The new law prohibiting cities from banning fracking within their jurisdictions violates the conservative ideology of promoting local government control and benefits oil and gas companies over the interests of homeowners and other residents.
Gov. Mary Fallin signed Senate Bill 809 into law Friday. It’s a bill that ensures oil and gas companies can drill within the limits of a municipality even if the people who live in that municipality don’t want them to do so. It other words, it takes away the right of individual citizens to protect their quality of life and personal welfare.
The bill came after the city of Denton, Texas voted to ban hydraulic fracturing, or fracking, in their city last year and as some people in Stillwater apparently contemplated a ban there. It was a preemptive strike by a Republican-dominated state legislature and government, but it hardly reflects the conservative mantra of individual determination.
In a news release, Fallin said the bill reaffirms “the Corporation Commission as the sole regulator of Oklahoma’s oil and natural gas industry,” noting the bill “prohibits municipalities from issuing moratoriums or bans on drilling while preserving their ability to adopt reasonable ordinances, rules and regulations concerning traffic issues, noise, fencing requirements and placing of drilling rigs.”
The basic official argument is that the Oklahoma Corporation Commission provides a needed consistency when it comes to drilling regulations that individual cities can’t provide. In her release, Fallin even mentioned how the commission was looking into the link between wastewater injection wells used in the fracking process and the dramatic surge in seismic activity here.
But that won’t mean much to homeowners suffering through the noise and traffic of a nearby fracking rig.
It might well be true that smaller cities lack a certain expertise in the engineering underlying the fracking process and its impact on the surrounding environment, but that simply doesn’t apply to a university city, such as Stillwater, or, say, Oklahoma City, Tulsa and Norman. City officials and staff in those places either possess the knowledge or know where to seek the knowledge about fracking.
Centralizing regulations is problematic as well. An oil and gas company, for example, recently submitted a plan to frack near Lake Hefner, one of Oklahoma City’s main water supplies. The company withdrew the proposal because of a public outcry. This new law would seemingly make it more difficult to stop such projects under this philosophy of centralization.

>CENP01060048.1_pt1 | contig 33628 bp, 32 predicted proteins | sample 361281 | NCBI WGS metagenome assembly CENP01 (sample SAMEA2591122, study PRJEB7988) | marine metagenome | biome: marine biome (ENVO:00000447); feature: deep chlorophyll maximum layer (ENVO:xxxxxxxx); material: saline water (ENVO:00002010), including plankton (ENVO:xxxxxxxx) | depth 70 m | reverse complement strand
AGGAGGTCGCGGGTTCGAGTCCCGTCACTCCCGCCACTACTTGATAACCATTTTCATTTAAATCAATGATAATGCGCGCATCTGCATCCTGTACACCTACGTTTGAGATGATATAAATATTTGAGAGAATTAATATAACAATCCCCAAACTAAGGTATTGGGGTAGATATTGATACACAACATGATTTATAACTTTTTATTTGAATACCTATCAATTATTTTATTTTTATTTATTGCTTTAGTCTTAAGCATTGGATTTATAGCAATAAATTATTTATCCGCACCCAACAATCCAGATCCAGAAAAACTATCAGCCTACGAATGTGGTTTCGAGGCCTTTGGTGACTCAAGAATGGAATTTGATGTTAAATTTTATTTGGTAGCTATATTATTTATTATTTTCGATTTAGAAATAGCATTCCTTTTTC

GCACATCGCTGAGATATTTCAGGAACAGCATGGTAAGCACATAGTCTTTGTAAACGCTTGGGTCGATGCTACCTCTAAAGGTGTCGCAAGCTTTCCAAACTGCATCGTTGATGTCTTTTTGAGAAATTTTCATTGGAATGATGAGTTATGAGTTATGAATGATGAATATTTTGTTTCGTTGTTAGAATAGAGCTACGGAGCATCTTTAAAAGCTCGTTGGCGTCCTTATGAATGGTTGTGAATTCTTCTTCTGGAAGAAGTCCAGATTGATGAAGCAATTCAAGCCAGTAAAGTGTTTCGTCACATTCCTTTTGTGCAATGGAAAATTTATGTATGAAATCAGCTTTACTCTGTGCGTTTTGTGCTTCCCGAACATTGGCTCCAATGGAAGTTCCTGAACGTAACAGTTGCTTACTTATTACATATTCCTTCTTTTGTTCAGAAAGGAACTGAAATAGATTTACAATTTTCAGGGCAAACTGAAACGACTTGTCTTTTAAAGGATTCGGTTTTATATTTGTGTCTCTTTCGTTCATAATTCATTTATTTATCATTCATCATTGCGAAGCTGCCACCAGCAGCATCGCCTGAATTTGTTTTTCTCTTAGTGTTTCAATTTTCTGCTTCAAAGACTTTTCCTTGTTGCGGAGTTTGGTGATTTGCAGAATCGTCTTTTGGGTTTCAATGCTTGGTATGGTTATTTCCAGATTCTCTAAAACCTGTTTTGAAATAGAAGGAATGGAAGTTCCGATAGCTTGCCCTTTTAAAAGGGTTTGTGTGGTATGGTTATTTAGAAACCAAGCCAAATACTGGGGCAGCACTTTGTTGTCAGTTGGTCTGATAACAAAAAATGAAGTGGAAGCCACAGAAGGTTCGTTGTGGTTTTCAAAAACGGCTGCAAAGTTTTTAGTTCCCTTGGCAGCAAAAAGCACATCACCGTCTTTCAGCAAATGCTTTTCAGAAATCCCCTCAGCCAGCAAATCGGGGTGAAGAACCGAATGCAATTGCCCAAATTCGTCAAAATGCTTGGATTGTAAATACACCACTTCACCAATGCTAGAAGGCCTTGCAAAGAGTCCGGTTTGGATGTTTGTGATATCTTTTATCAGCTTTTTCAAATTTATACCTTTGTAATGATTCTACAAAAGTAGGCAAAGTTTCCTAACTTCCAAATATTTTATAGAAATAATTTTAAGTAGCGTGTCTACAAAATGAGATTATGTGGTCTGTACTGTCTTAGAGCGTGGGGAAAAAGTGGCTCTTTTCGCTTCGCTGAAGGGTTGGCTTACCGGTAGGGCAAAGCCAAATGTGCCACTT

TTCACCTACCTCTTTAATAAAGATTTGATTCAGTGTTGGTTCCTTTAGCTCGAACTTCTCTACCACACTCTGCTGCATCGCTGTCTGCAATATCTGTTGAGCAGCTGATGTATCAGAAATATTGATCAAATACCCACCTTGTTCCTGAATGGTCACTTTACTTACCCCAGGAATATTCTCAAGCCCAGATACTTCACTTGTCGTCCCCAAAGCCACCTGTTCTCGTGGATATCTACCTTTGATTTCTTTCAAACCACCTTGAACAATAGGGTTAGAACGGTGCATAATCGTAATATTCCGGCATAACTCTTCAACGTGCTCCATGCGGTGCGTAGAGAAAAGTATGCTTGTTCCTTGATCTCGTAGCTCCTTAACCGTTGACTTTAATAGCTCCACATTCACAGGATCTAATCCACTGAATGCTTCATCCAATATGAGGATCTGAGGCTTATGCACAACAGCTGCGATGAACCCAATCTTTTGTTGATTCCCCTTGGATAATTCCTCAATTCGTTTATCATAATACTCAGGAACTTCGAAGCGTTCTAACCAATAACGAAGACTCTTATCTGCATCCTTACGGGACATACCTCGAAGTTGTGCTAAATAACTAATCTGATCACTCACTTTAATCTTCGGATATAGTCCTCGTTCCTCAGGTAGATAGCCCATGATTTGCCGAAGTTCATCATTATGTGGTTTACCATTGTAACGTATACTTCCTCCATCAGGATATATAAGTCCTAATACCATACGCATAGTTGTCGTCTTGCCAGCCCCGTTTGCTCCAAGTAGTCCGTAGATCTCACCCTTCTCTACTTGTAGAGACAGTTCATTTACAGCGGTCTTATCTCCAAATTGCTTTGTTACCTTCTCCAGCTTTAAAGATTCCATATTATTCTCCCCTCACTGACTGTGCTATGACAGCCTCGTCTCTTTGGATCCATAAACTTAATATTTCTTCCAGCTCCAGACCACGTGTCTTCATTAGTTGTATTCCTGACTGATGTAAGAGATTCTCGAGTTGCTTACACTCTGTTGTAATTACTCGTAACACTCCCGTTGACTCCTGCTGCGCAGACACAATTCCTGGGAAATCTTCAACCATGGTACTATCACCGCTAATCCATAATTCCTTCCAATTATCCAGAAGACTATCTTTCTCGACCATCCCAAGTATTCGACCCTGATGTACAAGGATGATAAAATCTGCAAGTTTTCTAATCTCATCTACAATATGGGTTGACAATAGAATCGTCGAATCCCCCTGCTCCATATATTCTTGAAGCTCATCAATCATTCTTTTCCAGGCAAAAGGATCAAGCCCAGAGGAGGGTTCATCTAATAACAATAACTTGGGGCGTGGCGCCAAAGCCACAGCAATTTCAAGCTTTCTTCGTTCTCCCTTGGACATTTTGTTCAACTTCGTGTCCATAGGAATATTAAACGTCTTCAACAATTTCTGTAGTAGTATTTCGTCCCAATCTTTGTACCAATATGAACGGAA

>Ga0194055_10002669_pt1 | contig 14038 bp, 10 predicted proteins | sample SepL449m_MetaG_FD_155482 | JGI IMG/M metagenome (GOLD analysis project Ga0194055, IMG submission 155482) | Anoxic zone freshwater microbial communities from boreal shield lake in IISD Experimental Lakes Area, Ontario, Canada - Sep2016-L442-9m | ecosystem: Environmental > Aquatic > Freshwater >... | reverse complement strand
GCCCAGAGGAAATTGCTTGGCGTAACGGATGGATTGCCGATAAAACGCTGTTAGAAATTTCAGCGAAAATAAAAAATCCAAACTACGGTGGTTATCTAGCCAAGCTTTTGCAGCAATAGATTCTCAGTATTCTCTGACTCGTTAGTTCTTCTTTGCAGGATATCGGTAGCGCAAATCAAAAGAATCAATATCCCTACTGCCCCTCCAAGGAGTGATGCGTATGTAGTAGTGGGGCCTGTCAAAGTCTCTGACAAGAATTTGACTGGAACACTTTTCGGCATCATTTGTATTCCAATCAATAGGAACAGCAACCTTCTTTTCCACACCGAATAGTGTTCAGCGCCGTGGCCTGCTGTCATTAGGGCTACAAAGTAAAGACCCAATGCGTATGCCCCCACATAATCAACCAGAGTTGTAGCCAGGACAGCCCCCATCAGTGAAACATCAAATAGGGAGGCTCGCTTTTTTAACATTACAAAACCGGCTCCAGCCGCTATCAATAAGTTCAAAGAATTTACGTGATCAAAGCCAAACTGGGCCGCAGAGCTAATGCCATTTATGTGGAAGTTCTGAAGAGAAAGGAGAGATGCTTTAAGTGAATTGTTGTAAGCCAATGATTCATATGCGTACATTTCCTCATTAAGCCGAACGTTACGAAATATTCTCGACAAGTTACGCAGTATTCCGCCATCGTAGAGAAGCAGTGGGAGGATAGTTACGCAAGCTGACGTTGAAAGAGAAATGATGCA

Conservatives often cite “local control” and “individual rights” as values they support and bemoan what they see as a centralized, overreaching federal government. This bill contradicts those positions. If people in a city want to retain a certain quality of life and ban fracking near their homes, then let them do so. There remain plenty of places to frack for gas in this country.
As the country is discovering, so-called energy independence comes at a high cost, which includes earthquakes here and, as some environmentalists have long argued, water pollution. While the energy industry is vital to the state’s economy, there’s a breaking point in which its negative environmental impact outweighs the benefits. I think people are waking up to this basic point, especially in places like Texas and Oklahoma, which have experienced a fracking boom in recent years.
In the hydraulic fracturing, or fracking process, water laced with chemicals is injected by high pressure into underground rock formations that create fissures releasing gas and oil. The wastewater from that process is then injected again by high pressure into underground storage wells. Scientists now believe that it’s the wastewater injection well process that is triggering the surge in earthquakes here. Oklahoma led the lower 48 states in 2014 in the number of earthquakes registering 3.0 magnitude or higher.
The fracking boom here and elsewhere, often draped in the patriotic and geo-political language of “energy independence,” as I’ve mentioned, and “freedom” from the Middle East, is used by oil and gas companies to push against regulations. But the real cost of this country’s fracking boom is now becoming clear, and it’s happening, of course, on the local level where the environmental evidence mounts.